The second angel the Bible calls by name is Michael, who functions very differently from the angel Gabriel. Michael ranks first among the Archangels.When Michael appears in the Bible, it is usually in a battle of some type (that explains the prayer addressed to him…Defend us in the hour of battle). He battled with the fallen angels (those who sinned against God and became demons) and Satan on behalf of God and His people. Michael appears several times in the book of Daniel as a warrior (see Daniel 10:21 and 12:1). In one instance, the angel Gabriel describes Michael as fighting against the demonic “prince of the Persian kingdom,” enabling Gabriel to reach Daniel and explain the visions to him (Daniel 10:13).Michael is also seen in the Book of Revelation, when he battles the great dragon during the end times (Revelation 12:7-9). The fact that Michael is leading an army of angels against Satan himself testifies to Michael’s high rank and power.

The third ArchangelRaphaelhas long been regarded as the angel of healing. His name may be derived from the Hebrew word Rophe, which means “medicine doctor”; orRapach, which means “God heals the soul.”He is thought to be one of the three angels who visited the patriarch Abraham and his wife, Sarah, to help with their conception (Gen 18:2); as well as the angel who accompanied Tobias on his journey (Tobit 11 and 12).

It is very evident that the description of the Archangels is largely connected with their functions which they perform in the service of the most high God. In all they do, God comes first and only him do they seek to please.

Lessons from thearchangels

Dear friends in Christ, it is normal to think that because Archangels are pure spirits, to learn from them may prove very difficult. On the contrary,the Archangels from their respectiveservices are teaching us to always seek to do the will of God first and above all.

Archangel Michael has dedicated himself for thousands of years to the safety and security of humans. He depicts God’s care and protection over us with might and power. He teaches us very aptly, the virtue of justice. As Christians, we must indulge the virtuous course to defend the helpless, to defend the truth, to stand against every vice that terminates human life abruptly (abortion, Euthanasia) to stand against corrupt practices of every kind in our places of work. No doubt the world would tag us with callous and unfriendly appellations such as ‘Holier than thou’, yet we should remember and remind them by our attitude that Scriptures is clear on the message to always please God first above all else (Matt 6:33).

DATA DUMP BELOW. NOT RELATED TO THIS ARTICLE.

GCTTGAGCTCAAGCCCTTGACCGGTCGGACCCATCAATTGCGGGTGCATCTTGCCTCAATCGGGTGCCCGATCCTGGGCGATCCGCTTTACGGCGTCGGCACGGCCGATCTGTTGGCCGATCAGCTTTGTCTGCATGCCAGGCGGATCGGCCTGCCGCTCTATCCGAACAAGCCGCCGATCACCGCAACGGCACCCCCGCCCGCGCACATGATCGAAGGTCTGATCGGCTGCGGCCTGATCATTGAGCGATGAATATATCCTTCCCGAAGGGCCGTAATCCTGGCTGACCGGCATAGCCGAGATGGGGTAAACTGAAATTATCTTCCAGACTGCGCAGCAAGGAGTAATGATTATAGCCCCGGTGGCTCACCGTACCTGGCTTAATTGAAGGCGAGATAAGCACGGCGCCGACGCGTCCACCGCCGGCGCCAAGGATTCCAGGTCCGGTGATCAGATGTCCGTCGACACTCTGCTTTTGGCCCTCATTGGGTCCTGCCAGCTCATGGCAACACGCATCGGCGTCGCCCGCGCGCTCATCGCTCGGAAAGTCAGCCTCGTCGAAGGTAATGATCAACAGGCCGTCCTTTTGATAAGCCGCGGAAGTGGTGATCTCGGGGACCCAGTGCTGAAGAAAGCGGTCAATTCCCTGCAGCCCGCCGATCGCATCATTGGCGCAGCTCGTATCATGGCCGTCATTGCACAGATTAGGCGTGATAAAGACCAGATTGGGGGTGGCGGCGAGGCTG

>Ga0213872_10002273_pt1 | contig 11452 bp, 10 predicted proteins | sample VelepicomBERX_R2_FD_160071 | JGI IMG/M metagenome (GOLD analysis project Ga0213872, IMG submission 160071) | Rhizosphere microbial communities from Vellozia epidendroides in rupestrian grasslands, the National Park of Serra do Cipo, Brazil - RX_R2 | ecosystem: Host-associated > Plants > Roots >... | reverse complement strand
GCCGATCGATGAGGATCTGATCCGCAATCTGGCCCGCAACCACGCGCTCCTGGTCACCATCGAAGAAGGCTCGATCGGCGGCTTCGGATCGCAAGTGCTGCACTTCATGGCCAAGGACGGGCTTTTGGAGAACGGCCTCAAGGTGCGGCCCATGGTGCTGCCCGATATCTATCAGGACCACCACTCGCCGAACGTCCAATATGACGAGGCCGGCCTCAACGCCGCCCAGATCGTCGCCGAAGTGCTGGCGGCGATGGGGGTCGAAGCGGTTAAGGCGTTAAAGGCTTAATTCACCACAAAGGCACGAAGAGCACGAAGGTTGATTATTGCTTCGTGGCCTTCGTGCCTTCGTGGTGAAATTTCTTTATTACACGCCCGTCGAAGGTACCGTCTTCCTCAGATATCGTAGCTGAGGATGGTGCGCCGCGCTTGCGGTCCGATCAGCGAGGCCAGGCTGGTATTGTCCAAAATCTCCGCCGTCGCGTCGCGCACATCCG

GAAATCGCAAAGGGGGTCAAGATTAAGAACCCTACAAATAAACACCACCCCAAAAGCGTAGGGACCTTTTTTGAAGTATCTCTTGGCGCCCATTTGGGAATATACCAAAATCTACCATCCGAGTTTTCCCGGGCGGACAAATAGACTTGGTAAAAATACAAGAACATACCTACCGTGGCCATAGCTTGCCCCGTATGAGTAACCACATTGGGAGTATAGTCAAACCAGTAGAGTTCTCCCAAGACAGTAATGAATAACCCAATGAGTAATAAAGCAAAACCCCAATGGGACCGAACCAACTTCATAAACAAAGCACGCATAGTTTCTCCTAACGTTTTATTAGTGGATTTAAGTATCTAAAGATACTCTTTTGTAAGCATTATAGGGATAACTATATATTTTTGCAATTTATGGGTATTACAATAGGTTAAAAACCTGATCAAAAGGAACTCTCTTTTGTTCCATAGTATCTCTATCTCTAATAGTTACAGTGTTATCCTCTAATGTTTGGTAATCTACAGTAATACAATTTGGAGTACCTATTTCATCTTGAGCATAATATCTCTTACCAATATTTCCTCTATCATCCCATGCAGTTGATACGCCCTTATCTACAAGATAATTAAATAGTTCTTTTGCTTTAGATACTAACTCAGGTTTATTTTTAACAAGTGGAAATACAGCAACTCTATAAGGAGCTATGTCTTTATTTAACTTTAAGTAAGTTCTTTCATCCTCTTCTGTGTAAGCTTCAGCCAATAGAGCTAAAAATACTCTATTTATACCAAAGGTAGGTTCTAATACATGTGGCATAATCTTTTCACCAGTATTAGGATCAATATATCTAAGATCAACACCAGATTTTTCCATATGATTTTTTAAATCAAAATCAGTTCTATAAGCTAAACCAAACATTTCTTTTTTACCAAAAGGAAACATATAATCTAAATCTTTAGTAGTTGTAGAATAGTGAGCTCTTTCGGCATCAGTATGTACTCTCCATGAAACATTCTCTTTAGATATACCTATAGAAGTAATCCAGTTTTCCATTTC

I once saw a caption “be sure to taste your word before you say them out”. Archangel Gabriel is responsible for the dissemination of good news. Scripture says, ‘how lovely on the mountain are the feet of him who brings good news’ (Is 52:7). What do we utter most of the times we speak? How do the words we speak tell the true picture of events and not change the facts by way of lies? The words of our mouth should not ignite peoples rage, rather they should be soothing. St Paul addresses this matter when he said ‘do not use foul or abusive language. Let everything you say be good and helpful, so that your words will be an encouragement to those who hear them’ (Eph4:29)

A lot of persons in our world today need healing (physical and spiritual) and companionship. The Archangel Raphael brings us in touch with the God who wants to heal us and wishes us to use the same spiritual help and healing to heal our fellow brothers and sisters. It is a very common thing that when times get tough for our friends, we sometimes want to turn our back at them but through being their companions in tough times could be a great respite and healing to them all. Look at the Church’s corporal and spiritual works of mercy,ringing daily and loudly the message that we need to be there for others when they need us, since this can bring about a great healing that the world truly needs.

Conclusion

There is a mandate that already is bestowed on every one of us. We are charged therefore as humans, like the Archangels, to be at the service of God by serving our brothers and sisters. We remember Thomas’ exposition about the angels and his thought of assimilation to God. All our dealings and ingenuity ipso facto of being a creature of the Lord, should redound to his glory. As much as we bring this service to ‘the least of these little ones’we bring it to him. May the grace of our Lord Jesus Christ continue to abide with us all. Amen

† Alfred Adewale Martins

Archbishop of Lagos